The objective was to test the hypothesis that a described association between homozygosity for a 50bp deletion in the SOD1 promoter 1684bp upstream of the SOD1 ATG and an increased age of onset in SALS can be replicated in additional SALS and control sample sets from other populations. Our second objective was to examine whether this deletion attenuates expression of the SOD1 gene. Genomic DNA from more than 1200 SALS cases from Ireland, Scotland, Quebec and the USA was genotyped for the 50bp SOD1 promoter deletion. Reporter gene expression analysis, electrophoretic mobility shift assays and chromatin immunoprecipitation studies were utilized to examine the functional effects of the deletion. The genetic association for homozygosity for the promoter deletion with an increased age of symptom onset was confirmed overall in this further study (p=0.032), although it was only statistically significant in the Irish subset, and remained highly significant in the combined set of all cohorts (p=0.001). Functional studies demonstrated that this polymorphism reduces the activity of the SOD1 promoter by approximately 50%. In addition we revealed that the transcription factor SP1 binds within the 50bp deletion region in vitro and in vivo. Our findings suggest the hypothesis that this deletion reduces expression of the SOD1 gene and that levels of the SOD1 protein may modify the phenotype of SALS within selected populations.
The objective of this work was to explore the role of peroxisome proliferator-activated receptor delta (PPARD) in lipid metabolism in humans.
PPARD is a nuclear receptor involved in lipid metabolism in primates and mice. We screened the 5'-region of the human gene for polymorphisms to be used as tools in association studies. Four polymorphisms were detected: -409C/T in the promoter region, +73C/T in exon 1, +255A/G in exon 3, and +294T/C in exon 4. The frequencies of the rare alleles were 4.2%, 4.2%, 1.2% and 15.6%, respectively, in a population-based group of 543 healthy men. Only the +294T/C polymorphism showed significant association with a metabolic trait. Homozygotes for the rare C allele had a higher plasma LDL-cholesterol concentration than homozygotes for the common T allele, which was verified in an independent cohort consisting of 282 healthy men. Transfection studies showed that the rare C allele had higher transcriptional activity than the common T allele. Electrophoretic mobility shift assays demonstrated that the +294T/C polymorphism influenced binding of Sp-1. An interaction with the PPAR alpha L162V polymorphism was also detected for several lipid parameters.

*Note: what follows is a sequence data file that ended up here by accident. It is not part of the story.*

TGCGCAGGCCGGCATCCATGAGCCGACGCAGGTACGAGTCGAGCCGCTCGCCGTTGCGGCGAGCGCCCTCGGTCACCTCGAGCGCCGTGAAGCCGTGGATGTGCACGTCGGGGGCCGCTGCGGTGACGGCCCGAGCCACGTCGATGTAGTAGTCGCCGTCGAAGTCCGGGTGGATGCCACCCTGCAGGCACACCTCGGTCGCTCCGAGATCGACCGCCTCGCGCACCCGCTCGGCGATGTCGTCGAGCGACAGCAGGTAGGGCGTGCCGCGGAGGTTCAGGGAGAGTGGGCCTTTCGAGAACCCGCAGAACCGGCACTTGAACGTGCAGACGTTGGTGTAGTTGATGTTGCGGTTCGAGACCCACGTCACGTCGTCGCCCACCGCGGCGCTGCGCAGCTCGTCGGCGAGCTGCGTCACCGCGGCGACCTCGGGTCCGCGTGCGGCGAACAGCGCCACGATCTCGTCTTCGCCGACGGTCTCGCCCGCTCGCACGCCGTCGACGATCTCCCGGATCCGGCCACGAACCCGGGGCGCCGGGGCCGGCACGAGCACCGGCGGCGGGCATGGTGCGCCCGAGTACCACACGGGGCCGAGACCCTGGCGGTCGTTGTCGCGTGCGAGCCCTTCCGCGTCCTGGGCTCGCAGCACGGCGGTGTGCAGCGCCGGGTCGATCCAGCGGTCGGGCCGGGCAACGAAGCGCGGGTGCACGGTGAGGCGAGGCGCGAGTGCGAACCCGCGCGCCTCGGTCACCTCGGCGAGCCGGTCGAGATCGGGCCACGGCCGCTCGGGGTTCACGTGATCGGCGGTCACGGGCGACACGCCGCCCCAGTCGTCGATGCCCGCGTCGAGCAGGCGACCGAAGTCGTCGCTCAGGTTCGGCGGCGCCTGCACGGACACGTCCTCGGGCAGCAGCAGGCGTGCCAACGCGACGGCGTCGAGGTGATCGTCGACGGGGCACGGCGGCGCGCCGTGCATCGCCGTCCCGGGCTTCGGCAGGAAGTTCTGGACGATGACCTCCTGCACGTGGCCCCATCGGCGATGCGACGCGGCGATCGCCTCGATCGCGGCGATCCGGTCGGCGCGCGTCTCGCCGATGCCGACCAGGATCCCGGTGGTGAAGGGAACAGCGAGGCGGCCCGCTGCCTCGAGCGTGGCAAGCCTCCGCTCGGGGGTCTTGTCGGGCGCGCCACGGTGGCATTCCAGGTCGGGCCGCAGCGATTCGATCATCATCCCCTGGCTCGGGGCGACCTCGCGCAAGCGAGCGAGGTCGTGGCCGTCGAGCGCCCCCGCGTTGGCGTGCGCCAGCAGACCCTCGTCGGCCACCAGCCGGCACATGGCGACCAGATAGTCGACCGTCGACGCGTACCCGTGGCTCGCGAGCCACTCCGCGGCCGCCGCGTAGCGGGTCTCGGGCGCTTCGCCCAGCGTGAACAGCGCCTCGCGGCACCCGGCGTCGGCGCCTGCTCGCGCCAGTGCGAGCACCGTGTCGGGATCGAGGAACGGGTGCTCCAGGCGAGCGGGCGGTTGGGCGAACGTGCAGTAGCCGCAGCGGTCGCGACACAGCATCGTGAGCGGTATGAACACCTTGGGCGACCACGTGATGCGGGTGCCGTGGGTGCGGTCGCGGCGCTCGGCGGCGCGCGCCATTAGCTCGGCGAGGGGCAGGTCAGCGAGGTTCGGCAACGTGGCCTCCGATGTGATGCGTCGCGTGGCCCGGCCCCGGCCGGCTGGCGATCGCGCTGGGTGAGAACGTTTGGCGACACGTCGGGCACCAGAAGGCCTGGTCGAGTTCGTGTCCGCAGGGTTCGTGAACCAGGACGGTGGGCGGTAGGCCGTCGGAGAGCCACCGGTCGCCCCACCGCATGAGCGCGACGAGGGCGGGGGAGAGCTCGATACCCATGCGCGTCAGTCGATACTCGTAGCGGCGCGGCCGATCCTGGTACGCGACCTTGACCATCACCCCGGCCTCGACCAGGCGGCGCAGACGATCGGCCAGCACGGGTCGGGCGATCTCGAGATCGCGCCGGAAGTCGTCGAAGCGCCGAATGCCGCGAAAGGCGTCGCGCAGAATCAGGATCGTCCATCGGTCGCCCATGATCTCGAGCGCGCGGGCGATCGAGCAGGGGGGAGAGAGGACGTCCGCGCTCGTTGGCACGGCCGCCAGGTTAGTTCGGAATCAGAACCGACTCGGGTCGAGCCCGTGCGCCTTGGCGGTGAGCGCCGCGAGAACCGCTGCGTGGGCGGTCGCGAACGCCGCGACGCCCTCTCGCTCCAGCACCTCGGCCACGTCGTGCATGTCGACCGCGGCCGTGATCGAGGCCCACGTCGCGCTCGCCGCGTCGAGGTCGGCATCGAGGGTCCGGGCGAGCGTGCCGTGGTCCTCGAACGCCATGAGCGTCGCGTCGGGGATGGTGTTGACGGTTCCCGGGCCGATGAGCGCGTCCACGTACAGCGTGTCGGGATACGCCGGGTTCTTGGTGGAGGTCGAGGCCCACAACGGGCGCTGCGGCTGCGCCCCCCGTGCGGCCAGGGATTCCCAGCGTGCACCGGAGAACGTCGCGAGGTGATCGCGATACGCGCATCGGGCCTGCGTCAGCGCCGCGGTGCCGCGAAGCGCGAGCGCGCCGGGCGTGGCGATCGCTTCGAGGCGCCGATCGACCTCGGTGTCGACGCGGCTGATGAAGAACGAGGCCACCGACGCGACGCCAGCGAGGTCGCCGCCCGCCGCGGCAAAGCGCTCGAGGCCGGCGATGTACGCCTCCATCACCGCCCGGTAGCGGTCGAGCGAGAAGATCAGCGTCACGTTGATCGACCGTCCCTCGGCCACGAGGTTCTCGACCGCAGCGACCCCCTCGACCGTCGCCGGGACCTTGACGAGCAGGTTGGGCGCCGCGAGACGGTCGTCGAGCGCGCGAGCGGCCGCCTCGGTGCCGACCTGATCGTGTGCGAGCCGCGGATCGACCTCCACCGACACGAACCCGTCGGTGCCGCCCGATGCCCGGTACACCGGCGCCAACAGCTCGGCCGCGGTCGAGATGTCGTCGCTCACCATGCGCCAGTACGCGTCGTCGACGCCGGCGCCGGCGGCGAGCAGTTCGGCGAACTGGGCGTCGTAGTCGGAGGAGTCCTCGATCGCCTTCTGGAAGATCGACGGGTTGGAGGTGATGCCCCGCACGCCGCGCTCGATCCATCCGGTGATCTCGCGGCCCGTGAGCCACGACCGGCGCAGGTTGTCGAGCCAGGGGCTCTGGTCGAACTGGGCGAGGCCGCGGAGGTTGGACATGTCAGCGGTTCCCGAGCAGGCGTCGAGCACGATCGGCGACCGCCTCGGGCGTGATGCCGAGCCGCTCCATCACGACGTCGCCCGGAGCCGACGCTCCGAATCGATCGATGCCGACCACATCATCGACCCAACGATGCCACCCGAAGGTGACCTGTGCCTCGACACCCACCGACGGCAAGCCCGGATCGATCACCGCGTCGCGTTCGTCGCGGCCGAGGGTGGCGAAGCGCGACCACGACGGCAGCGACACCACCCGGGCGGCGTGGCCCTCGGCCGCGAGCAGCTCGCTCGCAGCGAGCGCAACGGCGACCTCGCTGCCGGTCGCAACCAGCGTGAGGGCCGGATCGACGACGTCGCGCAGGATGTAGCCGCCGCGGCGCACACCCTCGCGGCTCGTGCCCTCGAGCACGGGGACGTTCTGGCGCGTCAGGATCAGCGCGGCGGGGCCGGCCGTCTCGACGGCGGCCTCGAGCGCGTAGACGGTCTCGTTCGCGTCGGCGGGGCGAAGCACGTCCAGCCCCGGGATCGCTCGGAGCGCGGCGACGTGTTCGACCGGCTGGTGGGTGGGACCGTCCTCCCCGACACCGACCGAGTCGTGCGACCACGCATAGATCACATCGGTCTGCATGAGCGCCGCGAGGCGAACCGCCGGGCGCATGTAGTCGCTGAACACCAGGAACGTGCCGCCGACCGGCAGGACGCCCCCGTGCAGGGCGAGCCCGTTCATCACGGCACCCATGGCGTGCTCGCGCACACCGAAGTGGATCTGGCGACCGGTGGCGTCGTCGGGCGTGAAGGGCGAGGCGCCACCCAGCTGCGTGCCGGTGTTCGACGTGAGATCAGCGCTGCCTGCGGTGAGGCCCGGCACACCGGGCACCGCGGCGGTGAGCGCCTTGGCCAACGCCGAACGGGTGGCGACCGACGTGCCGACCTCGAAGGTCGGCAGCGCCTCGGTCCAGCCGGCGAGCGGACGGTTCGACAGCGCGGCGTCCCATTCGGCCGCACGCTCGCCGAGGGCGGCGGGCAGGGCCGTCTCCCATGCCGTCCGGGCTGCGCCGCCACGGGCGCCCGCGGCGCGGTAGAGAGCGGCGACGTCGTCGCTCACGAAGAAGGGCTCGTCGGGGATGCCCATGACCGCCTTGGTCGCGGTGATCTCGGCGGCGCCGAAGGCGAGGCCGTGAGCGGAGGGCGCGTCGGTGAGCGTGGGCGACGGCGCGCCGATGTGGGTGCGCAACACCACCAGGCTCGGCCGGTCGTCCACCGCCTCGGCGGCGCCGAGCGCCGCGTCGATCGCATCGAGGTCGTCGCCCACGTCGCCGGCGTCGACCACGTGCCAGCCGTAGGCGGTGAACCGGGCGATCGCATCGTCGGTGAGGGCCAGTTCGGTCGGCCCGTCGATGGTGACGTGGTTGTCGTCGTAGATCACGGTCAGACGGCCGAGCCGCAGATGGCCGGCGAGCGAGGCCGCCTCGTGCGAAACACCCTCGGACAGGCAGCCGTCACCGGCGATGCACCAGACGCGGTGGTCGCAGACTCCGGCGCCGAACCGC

These findings suggest that PPARD plays a role in cholesterol metabolism in humans.
We recently identified a polymorphic Sp1 binding site in an enhancer at the tissue-type plasminogen activator (tPA) locus (tPA -7,351C/T), which was associated with vascular tPA release. Subjects homozygous for the -7,351C allele had twice the tPA release rate compared to subjects carrying the -7,351T allele. In this study we tested the hypothesis that the tPA -7,351C/T polymorphism is associated with myocardial infarction (MI). In a population-based prospective nested case-control study within northern Sweden, genotypes were determined among 61 MI cases and 120 controls. In a multivariate model, the tPA -7,351C/T polymorphism (OR 2.68 for T allele carriers; 95% CI 1.31-5.50), tPA antigen (OR 1.16; 95% CI 1.07-1.25) and apo A-I (OR, 0.997; 95% CI 0.995-0.999) were independently associated with a first MI. These findings suggest that genetic markers of local tPA release and circulating steady-state tPA levels carry independent prognostic information.